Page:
Over 90% of plant species have mutually beneficial relationships with mycorrhizal fungi. In these relationships, the fungus colonizes the root tissue of the host plant. It then provides host plants with services such as improved access to nutrients, water absorption, and disease resistance. In return, the plant host is necessary for the fungus’s growth and reproduction.
For his Master’s, Marley Ford sought to understand more about mycorrhizal fungi and the fungal community in general that is associated with Lophomyrtus bullata (ramarama), a common tree in New Zealand’s forests that is threatened by myrtle rust. Because it is such a common plant, little emphasis has been placed on studying this species or its role and context in the greater ecosystem—Marley’s study was the first to demonstrate the multiple fungal species associated with ramarama.
This research has just been published in the New Zealand Journal of Ecology. The study confirms that ramarama associates with arbuscular mycorrhizal fungi.
Using molecular analyses of root samples from three different forest types, Marley identified arbuscular mycorrhizae from nine families with Archaeosporaceae being particularly well represented, both in terms of abundance and diversity, and many other fungi such as Ascomycota, Basidiomycota, and Zygomycota. The differences in abundance and richness between fungal families and across the three forest types studied are explained in more detail in the paper.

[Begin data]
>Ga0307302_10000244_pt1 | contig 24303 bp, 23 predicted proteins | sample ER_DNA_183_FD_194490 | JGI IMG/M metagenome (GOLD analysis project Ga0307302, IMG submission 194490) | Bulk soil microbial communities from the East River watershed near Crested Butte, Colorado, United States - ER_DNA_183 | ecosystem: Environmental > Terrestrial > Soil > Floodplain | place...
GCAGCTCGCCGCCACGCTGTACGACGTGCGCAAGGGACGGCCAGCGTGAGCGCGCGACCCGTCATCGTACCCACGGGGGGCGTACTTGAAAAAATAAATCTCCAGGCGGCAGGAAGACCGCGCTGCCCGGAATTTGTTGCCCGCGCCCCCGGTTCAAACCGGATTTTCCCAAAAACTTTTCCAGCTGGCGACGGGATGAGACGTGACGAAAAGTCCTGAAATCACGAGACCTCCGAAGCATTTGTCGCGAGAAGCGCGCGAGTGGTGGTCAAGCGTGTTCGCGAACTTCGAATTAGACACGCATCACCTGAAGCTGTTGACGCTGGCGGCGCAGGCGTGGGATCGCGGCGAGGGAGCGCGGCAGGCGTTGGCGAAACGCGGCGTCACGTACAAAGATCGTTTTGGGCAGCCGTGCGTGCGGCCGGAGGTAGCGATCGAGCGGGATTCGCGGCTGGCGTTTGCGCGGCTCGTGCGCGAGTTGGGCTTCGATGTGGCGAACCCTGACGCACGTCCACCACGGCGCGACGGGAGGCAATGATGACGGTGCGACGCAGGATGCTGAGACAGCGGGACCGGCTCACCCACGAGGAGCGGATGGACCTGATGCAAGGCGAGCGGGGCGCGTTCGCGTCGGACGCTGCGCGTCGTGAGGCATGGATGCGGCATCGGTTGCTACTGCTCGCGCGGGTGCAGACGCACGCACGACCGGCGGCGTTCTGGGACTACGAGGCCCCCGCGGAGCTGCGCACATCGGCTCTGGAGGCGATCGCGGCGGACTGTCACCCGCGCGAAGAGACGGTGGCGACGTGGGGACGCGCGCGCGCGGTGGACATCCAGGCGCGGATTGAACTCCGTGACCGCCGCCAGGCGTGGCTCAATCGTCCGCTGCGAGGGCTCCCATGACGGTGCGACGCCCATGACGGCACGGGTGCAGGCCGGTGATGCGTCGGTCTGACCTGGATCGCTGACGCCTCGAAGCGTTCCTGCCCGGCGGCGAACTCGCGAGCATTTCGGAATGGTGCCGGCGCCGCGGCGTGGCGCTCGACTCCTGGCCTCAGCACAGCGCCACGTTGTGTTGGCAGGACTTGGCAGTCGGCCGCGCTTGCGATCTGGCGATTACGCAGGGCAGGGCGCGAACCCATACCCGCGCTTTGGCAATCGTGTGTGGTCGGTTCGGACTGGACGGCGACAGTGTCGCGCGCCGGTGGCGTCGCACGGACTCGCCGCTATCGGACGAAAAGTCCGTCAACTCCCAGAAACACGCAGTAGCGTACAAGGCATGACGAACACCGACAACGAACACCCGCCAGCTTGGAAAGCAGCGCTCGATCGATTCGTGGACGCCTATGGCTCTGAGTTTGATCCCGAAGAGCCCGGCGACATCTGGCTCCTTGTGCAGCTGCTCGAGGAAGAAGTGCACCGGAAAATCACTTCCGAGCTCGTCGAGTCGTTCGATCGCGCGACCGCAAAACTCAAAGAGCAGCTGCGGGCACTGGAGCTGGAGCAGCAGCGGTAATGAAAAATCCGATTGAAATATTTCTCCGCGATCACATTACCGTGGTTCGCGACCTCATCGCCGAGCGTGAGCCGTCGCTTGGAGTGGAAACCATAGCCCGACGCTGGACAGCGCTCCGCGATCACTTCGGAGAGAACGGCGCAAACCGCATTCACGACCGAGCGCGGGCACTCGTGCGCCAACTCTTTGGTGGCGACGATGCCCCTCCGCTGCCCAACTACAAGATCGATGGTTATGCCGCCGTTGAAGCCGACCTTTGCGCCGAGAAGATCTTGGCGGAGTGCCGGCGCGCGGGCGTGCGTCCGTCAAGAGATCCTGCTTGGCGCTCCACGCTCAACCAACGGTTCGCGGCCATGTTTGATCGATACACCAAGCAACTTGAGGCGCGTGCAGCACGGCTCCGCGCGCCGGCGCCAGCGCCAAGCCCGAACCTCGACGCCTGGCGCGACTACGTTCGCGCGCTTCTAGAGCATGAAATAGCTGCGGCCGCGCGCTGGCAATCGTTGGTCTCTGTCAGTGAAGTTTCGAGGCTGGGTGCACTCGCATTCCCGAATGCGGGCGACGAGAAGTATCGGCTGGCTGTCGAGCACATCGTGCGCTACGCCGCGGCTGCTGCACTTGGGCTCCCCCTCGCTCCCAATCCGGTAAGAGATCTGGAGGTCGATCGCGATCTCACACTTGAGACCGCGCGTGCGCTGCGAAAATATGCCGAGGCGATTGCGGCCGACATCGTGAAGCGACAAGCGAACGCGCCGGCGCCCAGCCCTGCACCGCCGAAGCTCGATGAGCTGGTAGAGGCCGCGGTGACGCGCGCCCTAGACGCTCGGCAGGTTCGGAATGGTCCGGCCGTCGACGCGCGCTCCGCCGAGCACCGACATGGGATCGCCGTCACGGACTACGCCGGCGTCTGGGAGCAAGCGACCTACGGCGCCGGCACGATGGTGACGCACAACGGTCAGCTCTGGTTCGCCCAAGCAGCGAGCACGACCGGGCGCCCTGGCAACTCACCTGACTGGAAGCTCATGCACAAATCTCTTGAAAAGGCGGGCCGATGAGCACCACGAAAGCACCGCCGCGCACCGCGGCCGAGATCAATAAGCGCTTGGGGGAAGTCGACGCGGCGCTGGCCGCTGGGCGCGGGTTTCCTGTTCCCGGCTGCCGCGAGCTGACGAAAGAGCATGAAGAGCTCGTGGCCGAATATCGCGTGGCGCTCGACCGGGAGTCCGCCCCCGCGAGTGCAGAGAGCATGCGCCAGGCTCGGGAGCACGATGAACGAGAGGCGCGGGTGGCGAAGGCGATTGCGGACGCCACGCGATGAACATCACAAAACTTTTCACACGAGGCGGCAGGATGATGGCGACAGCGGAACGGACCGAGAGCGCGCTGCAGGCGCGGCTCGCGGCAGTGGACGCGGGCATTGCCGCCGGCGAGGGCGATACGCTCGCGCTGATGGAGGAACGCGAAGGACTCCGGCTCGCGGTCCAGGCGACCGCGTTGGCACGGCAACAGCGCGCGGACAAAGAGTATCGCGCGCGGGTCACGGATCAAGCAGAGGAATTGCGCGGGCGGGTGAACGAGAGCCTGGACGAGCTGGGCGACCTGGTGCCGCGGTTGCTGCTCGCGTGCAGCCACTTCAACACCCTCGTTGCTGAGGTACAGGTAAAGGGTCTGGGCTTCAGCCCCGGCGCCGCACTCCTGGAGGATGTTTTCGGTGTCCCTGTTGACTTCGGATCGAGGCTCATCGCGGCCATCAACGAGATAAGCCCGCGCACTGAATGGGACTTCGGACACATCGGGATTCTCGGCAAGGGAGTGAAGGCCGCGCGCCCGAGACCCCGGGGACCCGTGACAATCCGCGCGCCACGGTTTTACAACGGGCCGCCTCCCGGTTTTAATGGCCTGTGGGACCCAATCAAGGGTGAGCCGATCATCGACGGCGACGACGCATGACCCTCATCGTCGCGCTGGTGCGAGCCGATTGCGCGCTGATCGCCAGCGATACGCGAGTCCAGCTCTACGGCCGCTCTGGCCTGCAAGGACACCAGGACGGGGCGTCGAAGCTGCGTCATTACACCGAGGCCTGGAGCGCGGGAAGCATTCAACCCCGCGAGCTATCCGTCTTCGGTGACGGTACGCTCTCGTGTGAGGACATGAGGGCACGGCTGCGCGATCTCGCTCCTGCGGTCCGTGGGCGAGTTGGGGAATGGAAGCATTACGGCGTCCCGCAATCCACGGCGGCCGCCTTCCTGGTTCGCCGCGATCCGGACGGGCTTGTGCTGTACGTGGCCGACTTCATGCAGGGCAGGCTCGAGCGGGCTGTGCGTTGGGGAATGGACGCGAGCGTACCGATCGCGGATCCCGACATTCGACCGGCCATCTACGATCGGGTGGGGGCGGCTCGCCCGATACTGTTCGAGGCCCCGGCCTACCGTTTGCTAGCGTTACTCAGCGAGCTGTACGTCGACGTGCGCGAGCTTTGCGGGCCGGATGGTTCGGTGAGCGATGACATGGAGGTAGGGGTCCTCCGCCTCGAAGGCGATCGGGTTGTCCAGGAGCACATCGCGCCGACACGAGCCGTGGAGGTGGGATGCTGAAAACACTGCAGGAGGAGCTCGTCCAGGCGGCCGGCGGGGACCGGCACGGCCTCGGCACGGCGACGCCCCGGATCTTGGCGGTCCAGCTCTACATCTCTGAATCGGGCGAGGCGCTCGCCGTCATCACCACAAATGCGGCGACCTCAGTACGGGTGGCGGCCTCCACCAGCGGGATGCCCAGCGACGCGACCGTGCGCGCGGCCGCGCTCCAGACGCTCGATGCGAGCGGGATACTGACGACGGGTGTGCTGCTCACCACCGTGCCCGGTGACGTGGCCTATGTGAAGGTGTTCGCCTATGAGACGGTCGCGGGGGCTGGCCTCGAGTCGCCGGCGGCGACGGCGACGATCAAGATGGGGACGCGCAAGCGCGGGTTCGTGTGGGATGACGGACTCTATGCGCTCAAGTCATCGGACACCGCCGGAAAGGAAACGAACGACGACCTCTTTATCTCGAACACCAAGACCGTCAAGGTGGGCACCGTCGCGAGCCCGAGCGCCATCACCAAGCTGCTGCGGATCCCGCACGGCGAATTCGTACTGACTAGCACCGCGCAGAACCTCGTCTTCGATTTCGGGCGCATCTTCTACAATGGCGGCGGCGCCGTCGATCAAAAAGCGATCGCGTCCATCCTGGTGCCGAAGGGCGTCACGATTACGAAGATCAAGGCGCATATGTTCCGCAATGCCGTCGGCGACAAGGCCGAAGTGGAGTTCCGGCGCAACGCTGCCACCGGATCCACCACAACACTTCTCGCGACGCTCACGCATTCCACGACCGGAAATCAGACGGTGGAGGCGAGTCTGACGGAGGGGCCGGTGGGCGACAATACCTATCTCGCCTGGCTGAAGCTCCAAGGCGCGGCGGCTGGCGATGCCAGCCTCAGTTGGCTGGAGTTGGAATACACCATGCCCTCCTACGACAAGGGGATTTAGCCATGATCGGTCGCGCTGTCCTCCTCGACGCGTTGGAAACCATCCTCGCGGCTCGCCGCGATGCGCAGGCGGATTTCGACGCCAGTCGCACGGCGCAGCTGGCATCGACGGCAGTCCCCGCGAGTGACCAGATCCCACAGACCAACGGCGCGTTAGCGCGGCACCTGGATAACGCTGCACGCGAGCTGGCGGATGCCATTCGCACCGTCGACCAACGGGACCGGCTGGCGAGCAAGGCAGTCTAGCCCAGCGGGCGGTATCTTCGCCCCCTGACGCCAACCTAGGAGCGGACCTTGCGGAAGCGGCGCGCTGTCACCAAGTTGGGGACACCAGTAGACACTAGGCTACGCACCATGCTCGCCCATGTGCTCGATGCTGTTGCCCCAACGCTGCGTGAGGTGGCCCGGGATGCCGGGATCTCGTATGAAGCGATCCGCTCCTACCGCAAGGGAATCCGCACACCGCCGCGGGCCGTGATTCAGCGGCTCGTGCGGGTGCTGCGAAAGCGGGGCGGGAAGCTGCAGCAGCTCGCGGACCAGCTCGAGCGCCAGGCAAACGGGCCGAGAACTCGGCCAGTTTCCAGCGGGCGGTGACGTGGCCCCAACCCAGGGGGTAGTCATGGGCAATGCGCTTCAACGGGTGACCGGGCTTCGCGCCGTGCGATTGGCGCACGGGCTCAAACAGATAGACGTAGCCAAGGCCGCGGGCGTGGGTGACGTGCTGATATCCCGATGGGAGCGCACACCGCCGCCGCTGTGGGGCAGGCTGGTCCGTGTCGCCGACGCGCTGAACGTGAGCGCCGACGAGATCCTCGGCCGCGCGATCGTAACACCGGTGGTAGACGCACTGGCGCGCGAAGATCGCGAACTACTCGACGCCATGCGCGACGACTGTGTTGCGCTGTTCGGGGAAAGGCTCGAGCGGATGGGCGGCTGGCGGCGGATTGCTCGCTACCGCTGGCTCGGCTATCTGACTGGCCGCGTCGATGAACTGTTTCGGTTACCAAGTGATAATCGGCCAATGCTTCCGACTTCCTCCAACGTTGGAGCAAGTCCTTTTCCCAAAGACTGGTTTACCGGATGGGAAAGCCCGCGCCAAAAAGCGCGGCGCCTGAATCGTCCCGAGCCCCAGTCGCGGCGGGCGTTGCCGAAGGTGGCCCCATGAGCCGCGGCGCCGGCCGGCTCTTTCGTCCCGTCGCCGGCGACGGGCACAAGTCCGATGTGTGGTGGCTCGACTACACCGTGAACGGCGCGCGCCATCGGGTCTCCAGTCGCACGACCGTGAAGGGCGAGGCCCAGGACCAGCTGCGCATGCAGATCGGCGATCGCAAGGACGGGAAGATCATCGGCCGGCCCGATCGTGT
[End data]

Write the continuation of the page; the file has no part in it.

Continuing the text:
Root staining provided additional evidence of arbuscular mycorrhizae colonisation. Under the microscope, arbuscular mycorrhizal structures such as hyphal coils, arbuscules, and vesicles were visible. It should be noted that during molecular analysis, one ectomycorrhizal species, Scleroderma xanthochroum, was found in one of the samples, but this is known to associate of Kunzea robusta, which formed the canopy where this sample was recovered.
This study is one of several within the Beyond Myrtle Rust programme, not to mention across New Zealand, that is working to improve our understanding of the wider ecological community that stands to be impacted by myrtle rust. Studies like these are essential for understanding the context in which our native plants live. Also, given that fungal microbiomes provide services to their hosts, there is hope that further investigations of the microbiomes of our most vulnerable species will provide clues for helping these plants boost their immunity to diseases such as myrtle rust.
The research was funded by Beyond Myrtle Rust and completed in collaboration with MWLR, Unitec, and University of Auckland.